Prosecco is often compared to Champagne, but it’s actually quite different and usually less expensive.  But as you’ll soon discover, there’s more to Prosecco than affordable bubbles.

Prosecco vs Champagne

Champagne is a sparkling wine from France and Prosecco is from Italy. The difference in price is partially from the production method used to make each wine. Champagne is a lot more time intensive to produce and so it’s usually more expensive.

Prosecco is made with Prosecco grapes (also called Glera but more on that later) whilst Champagne is made with Pinot Noir and Chardonnay grapes predominantly.

Another one of the key differences between Prosecco and Champagne that was alluded to earlier is the production method. Whilst the secondary fermentation that produces the bubbles in Champagne happens in the bottle, for Prosecco it occurs in a tank, known as an autoclave that has been designed to withstand the pressure of the contained carbon dioxide.

The secondary fermentation in tank results in wines that have approximately 3 to 4 atmospheres of pressure from the trapped carbon dioxide gas.  This means Prosecco has lighter, frothy bubbles that don’t last as long. With Champagne, the carbonation develops under higher pressure in the smaller bottle (approximately 5-6 atmospheres of pressure) and so has results in much finer, more persistent bubbles.

In addition, the tank method results in wines with fresher, fruitier flavours.  Even the yeast flavours are fresher, appearing more like lager.  Whereas with Champagne the bottle is a much smaller fermentation vessel and the wine is left to mature on lees (yeast) for a much longer period.  This changes to flavour profile of the wine to have more complex, savoury characters and the yeast flavours appear more like bread or brioche in nature.

The Taste of Prosecco

Most Prosecco wines are produced in a dry style. However, due to the grapes’ fruity characters of green apple, honeydew melon, pear and honeysuckle blossom, it usually seems sweeter than it is. Even though brut is the most popular sweetness level of Prosecco sold in the market today, you can find styles that are sweeter if you seek them out. Here’s how Prosecco is labeled for sweetness:

Brut 0–12 g/L RS (residual sugar) – Up to a half gram of sugar per glass

Extra Dry 12–17 g/L RS – Just over a half gram of sugar per glass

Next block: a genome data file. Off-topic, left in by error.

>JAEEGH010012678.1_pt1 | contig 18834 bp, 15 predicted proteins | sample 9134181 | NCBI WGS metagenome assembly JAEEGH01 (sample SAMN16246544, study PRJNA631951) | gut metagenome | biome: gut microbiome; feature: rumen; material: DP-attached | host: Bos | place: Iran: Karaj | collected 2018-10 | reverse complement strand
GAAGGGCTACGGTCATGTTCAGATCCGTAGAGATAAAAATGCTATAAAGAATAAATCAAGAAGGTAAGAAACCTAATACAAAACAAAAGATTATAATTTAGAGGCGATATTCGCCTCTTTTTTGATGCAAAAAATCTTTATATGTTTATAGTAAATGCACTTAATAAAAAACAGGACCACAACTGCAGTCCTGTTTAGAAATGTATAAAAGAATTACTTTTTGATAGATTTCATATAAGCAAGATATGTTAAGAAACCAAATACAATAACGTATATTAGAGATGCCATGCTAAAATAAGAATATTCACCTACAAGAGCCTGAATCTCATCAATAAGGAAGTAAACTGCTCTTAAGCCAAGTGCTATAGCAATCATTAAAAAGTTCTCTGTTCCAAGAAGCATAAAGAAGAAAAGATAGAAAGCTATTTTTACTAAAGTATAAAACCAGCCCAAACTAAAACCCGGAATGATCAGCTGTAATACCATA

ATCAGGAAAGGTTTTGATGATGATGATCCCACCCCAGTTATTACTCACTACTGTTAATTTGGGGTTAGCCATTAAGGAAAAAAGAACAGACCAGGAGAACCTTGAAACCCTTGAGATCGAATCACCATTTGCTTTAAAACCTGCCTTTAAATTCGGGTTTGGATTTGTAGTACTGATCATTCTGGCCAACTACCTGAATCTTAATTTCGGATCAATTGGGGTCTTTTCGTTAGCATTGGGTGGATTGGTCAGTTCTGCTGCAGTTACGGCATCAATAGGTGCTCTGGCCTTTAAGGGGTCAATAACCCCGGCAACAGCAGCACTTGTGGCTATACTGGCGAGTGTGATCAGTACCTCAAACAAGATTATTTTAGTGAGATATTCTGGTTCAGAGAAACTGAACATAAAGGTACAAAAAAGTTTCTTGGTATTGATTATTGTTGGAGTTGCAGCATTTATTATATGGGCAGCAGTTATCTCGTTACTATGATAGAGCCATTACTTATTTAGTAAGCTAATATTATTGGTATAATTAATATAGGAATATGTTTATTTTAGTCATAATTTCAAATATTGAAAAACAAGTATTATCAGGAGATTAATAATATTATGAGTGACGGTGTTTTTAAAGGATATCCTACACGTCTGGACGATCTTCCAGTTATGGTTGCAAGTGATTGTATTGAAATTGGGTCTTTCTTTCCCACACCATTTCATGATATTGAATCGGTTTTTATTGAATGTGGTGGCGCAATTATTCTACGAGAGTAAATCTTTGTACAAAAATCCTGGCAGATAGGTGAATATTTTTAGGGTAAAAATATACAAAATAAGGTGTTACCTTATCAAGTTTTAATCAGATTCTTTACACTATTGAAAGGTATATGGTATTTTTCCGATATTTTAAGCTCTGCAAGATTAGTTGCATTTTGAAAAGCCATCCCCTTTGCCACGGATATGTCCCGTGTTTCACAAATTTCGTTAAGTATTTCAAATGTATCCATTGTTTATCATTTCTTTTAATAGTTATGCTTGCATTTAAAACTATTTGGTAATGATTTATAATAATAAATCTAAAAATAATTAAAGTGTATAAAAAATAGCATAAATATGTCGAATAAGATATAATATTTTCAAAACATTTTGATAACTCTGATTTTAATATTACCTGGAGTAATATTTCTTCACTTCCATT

Dry 17–32 g/L RS – Up to 1 gram of sugar per glass

How to Serve Prosecco

Prosecco should be served nice and cold (3–7 °C), and most will agree that the best glass to serve Prosecco in is a sparkling tulip glass. The shape of the tulip glass is ideal because it’s tall and slender, which helps preserve the bubbles for longer, while the larger bulb at the top helps collect more of the wine’s fruity, floral aromas.

The Perfect Brunch Wine

If you love a long weekend brunch, Prosecco is our favorite pick for this. The lively fruitiness in the wine makes it a perfect match with brunch-style foods and of course, the lower alcohol means you can carry on with your day after brunch!

Pairing Food with Prosecco

Prosecco is one of those wines that doesn’t need food and can be served as an aperitif (before food). But it is also very versatile and works well alongside a wide range of cuisines and dishes.

A good idea is to use Prosecco as a palate cleanser alongside medium-intensity foods – think chicken, tofu, seafood or pork dishes. Because of its sweet aromatics and bubbles, Prosecco matches well with spicy curries and Southeast Asian fare such as Thai, Vietnamese, Hong Kong, and Singaporean cuisine.

Prosecco – is it a place or is it a grape variety?

In the past, the grape used to make Prosecco was called both Prosecco and Glera. The thin-skinned green grape has been grown in the Veneto and Friuli regions of northern Italy for hundreds of years.

But in 2009, an increased number of New World plantings led Italian authorities to seek legal protection for the name “Prosecco” by rechristening the variety as “Glera.” It was a move akin to how the French protect the name Champagne as a place of origin.

Does all Prosecco come from Italy?

While Italian Prosecco has its roots in ancient times, the grape has long been grown in other parts of the world and more recently, Australia’s King Valley. The latter saw an influx of Italian settlers and Prosecco was first planted there in 1999.

The Italian authorities did attempt to register Prosecco as a protected name in Australia, but it was successfully opposed by the Winemakers’ Federation of Australia (WFA) in 2013 on the grounds that here in Australia, it is considered a grape variety, not a place.

The Taylor Made Prosecco is the newest wine in the range and is already proving to be a very popular addition indeed!